How do you engage in media literacy education?

This article is part of Media Education

Everyone has different views on (media) education. The question isn’t how you should do media education, but how it can be done. These 5 tips will help you make your children media literate in your own way, as a parent, family member, friend, or professional

Remember things weren’t that different back then

It might seem like children today grow up in a completely different world to when you were growing up. We can’t completely deny it: the internet and social media have turned things on its head. But as a child, you would also have experienced lots of changes: for example, the first computers or mobile phones. Your parents probably didn’t really know how to slot those into your education either. And you didn’t turn out too badly, did you?

Trust yourself

A skin, a snap, a streak: maybe you’ve never heard of any of them. Or you might think: what on earth can I teach children about Instagram or vlogs, when I have no idea how they work? More than you think! Children and teenagers might seem like naturals in the online world, but as an adult, you have both feet solidly on the ground in the real world. That’s exactly why you are the best partner in crime to take youngsters by the hand. Don’t hesitate to get stuck into media literacy topics, show a healthy dose of interest in your children’s world, and occasionally lend them your critical glasses.

Trust your gut

Should an 8-year-old have a smartphone? Is it okay to post pictures of toddlers on social media? One says yes, the other is vehemently opposed. Media education is not black and white: opinions can differ, and that’s okay. Search for information, listen to others, but also trust your own gut. Are you involved in the media education of someone else’s children? Be open to the parents’ vision and respect their ideas.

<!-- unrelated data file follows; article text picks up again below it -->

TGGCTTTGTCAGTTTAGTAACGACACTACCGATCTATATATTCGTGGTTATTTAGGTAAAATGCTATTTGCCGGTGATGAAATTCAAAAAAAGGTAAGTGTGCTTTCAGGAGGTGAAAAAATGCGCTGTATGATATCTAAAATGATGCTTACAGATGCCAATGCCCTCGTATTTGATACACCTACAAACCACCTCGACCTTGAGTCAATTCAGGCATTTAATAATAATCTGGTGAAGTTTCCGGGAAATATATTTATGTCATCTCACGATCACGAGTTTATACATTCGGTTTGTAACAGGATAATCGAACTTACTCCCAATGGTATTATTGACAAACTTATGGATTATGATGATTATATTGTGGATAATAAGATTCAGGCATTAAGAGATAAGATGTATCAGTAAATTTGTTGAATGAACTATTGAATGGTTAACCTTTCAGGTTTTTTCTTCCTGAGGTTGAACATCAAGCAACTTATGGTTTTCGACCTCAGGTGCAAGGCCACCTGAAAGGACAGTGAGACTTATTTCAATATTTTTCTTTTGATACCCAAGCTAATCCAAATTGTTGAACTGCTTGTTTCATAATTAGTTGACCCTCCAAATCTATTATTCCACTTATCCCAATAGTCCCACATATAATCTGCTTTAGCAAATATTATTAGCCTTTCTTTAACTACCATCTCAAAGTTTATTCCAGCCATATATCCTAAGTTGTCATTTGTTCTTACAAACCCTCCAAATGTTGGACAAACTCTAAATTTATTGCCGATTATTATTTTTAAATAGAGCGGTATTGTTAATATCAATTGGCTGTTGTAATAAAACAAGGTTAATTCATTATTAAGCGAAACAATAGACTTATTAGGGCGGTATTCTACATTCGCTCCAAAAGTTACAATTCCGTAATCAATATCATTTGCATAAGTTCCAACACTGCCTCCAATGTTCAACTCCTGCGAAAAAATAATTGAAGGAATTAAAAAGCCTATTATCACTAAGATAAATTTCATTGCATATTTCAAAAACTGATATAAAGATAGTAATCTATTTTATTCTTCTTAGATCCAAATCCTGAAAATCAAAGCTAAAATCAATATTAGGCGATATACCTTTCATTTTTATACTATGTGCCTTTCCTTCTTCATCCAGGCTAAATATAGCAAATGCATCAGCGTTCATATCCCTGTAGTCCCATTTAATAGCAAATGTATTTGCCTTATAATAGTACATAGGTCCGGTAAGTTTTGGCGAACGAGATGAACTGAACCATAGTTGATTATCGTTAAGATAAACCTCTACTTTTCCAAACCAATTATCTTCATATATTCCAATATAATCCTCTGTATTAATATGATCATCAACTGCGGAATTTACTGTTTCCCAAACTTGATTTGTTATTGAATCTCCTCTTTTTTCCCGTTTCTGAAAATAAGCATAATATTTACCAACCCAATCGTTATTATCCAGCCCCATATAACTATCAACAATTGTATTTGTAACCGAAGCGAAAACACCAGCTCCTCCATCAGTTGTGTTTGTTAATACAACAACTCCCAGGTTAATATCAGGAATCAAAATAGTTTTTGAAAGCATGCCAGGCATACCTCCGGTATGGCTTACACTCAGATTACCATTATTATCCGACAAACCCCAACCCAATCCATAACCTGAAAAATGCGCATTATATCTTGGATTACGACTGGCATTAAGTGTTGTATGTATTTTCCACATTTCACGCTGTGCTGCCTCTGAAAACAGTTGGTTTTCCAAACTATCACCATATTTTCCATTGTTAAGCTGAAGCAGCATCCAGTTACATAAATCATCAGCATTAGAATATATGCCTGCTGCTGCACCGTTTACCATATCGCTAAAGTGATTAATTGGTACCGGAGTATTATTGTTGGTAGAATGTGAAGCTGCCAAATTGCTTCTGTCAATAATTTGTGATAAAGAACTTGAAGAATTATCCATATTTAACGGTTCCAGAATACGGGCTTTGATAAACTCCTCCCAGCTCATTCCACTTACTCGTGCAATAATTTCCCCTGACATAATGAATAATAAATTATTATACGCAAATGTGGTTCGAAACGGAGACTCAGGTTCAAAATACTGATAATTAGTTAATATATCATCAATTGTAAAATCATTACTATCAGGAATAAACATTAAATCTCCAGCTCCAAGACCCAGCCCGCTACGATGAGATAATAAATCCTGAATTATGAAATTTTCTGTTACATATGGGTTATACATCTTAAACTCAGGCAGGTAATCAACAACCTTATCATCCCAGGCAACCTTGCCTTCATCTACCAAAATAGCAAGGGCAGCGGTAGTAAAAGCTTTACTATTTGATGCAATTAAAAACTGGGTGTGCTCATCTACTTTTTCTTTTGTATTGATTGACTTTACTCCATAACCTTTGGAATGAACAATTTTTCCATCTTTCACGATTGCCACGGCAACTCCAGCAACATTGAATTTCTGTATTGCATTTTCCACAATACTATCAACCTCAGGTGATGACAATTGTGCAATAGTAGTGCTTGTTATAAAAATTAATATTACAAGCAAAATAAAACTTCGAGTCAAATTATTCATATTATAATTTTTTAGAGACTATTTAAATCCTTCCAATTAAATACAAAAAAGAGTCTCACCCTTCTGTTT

Focus on the positives

It can be tempting to think that it’s best to keep children away from all those new media for as long as possible. Why not just read a book or play in the garden? Fewer risks, just as fun. Sure, but remember that media also have plenty of good sides. They help you stay in touch with others, are an invaluable source of information, and you can learn a lot from them. And digital media have become an inextricable part of young people’s lives. By shielding them from those media, they lack the opportunity to learn valuable skills and may run into problems later. 

Clear rules and agreements

How children handle media is not one-way traffic. Clear rules are definitely necessary for young children; the older they get, the more room there is for dialogue. Think their gaming behaviour is getting out of hand? Worried about selfies that are a bit too sexy? Throw your doubts on the table and talk about them. With a bit of luck, you’ll come to a solution that makes everyone feel good. And maybe the child or teenager themselves has their doubts about the number of hours you spend on your smartphone? You might even learn something yourself.

What is media education?

What does ‘media education’ actually mean? Is it a job reserved for parents? And why is it so important? Discover everything you need to know.

Published on 22 February 2024